This Mephistopheles figure manages to avoid any responsibility while at the same time being the cause of the whole incident. The aggressor, however, is treated with disrespect by the fellow partygoers and will also probably face criminal charges. The moral gray area is deepened, and the victim’s position is ever-so-slightly questioned. And that was the exact goal of Perspective 1.

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But what about Perspective 2?

Perspective 2 – the Misdemeanor

What is this misdemeanor that the title mentions? Well, this time, the two VR enthusiasts are shooting for something even greater. It’s arguably even graver an action than the one in Perspective 1. The story in this one, as we’ve said, also features 4 different points of view. The questions that will arise after someone sees this can be far greater than the ones above.

Basically: we have two police officers from Brooklyn going about their duty patrolling the streets. Next thing you know, they encounter two African-American males who are also going about their business, taking a walk through their neighborhood.

What do you think happens?

The two groups get into an argument. They both become violent. The policemen act by discharging their guns.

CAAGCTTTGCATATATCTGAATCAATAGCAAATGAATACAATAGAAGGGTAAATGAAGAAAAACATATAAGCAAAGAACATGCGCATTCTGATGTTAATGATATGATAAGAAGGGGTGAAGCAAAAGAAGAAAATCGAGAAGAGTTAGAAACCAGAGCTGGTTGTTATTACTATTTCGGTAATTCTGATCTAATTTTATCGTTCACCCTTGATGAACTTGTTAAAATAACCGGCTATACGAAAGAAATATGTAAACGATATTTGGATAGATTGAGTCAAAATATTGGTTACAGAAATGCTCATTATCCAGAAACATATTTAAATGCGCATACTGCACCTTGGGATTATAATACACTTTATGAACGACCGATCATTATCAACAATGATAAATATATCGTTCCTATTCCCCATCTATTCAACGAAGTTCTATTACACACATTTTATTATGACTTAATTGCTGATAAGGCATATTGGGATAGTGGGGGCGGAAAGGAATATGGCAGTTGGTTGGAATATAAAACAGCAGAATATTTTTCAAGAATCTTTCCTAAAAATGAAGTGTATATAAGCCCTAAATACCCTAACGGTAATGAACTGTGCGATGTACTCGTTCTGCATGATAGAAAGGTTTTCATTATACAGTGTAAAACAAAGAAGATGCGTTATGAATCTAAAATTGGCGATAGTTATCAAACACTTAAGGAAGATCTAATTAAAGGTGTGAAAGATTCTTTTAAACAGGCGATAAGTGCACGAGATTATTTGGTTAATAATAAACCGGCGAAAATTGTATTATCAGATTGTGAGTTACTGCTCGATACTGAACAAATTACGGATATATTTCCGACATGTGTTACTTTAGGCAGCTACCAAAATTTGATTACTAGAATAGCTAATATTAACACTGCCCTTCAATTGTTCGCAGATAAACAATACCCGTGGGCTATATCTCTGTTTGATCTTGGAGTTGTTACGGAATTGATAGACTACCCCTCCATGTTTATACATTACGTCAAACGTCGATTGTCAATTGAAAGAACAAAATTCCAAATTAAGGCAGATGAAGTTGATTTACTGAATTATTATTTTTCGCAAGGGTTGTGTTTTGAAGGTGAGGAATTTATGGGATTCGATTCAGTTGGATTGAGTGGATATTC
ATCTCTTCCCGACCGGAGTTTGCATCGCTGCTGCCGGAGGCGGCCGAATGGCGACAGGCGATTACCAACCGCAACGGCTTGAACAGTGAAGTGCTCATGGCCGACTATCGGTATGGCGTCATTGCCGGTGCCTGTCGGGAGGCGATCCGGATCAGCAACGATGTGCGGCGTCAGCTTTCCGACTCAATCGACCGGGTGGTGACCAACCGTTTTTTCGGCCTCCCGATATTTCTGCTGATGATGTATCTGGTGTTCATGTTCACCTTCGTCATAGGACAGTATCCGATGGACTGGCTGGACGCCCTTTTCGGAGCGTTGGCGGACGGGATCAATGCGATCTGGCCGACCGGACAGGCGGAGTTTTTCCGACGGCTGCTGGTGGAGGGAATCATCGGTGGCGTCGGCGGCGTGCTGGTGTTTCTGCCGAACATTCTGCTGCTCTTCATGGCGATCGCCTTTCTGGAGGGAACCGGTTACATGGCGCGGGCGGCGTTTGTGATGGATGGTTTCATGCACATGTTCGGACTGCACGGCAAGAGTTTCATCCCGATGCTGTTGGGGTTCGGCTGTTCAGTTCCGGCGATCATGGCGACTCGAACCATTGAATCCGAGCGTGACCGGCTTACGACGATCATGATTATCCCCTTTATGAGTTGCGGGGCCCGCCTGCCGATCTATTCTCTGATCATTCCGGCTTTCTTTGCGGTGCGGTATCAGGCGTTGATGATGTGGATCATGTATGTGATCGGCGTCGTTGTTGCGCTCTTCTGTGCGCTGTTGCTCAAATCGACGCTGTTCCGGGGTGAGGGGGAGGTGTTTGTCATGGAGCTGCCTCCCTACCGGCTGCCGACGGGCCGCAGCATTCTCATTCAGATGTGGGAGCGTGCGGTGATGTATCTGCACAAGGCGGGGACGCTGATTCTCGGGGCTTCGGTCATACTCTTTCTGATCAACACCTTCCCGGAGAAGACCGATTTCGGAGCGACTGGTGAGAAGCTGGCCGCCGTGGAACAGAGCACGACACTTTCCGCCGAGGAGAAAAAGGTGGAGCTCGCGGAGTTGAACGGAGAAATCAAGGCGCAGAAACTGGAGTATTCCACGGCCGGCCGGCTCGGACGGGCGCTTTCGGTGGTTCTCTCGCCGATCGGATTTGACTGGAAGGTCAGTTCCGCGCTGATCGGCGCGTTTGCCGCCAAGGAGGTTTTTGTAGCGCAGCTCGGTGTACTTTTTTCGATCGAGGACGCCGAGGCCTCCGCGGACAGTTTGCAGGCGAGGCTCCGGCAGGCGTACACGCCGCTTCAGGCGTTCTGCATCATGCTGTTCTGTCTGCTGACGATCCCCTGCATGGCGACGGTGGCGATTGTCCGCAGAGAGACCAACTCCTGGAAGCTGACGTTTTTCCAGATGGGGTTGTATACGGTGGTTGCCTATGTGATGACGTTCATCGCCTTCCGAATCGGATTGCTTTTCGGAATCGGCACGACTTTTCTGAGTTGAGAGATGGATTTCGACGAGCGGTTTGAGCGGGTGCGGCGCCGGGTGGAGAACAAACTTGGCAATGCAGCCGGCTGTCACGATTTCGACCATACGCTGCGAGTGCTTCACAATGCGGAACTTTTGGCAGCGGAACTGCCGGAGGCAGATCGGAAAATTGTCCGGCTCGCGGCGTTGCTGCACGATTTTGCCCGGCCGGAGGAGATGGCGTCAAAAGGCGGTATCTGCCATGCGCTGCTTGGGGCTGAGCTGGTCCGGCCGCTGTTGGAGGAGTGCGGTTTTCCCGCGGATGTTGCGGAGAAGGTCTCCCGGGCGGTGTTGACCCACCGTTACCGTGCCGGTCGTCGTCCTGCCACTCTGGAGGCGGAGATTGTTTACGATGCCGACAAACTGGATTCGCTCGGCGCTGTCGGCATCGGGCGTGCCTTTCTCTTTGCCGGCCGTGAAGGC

The film was promoted at the Sundance Film Festival on January 25, 2016, and will run for the whole week at the Gateway and the New Frontier Exhibition. And the name of the last theater couldn’t be more perfect. The VR company now wants to push the envelope and break new frontiers in terms of how virtual reality is used.

The key concept behind this experience is empathy. The films are designed so that you, the user, can empathize both with the victims and the attackers. In the end, they hope to make users feel like they would if they were in the same situations. After the movie, the viewers will have a broader understanding of crime: they will know how a person feels when committing a crime, as well as how the victim feels.

To see this narrative through, Rose Troche researched shootings that happened in and about the area of New York. Living there and growing up in Chicago, Troche has had plenty of contact with news about police brutality. What she wanted to promote through this movie was not a solution, nor a change in the way people think, but a conversation starter.

She confessed that, in her opinion, the current conversation about police brutality is at a complete standstill. The problem here, according to Troche, is that people often pick opposing sides of the barrier and start arguing. This is certainly the case with the US media reports about police shootings, something which dates back to the Chicago protests of the Days of Rage in 1969. Back then, New York-based print and TV news took the side of the protesters and failing to mention how the police had been provoked.

Perspective 2, the Misdemeanor presents the fact that, well – the issue is far more complicated than that, and that people should not be so quick to take sides and judge. Instead, they should maybe try on a virtual reality headset and see for themselves how the events unfolded.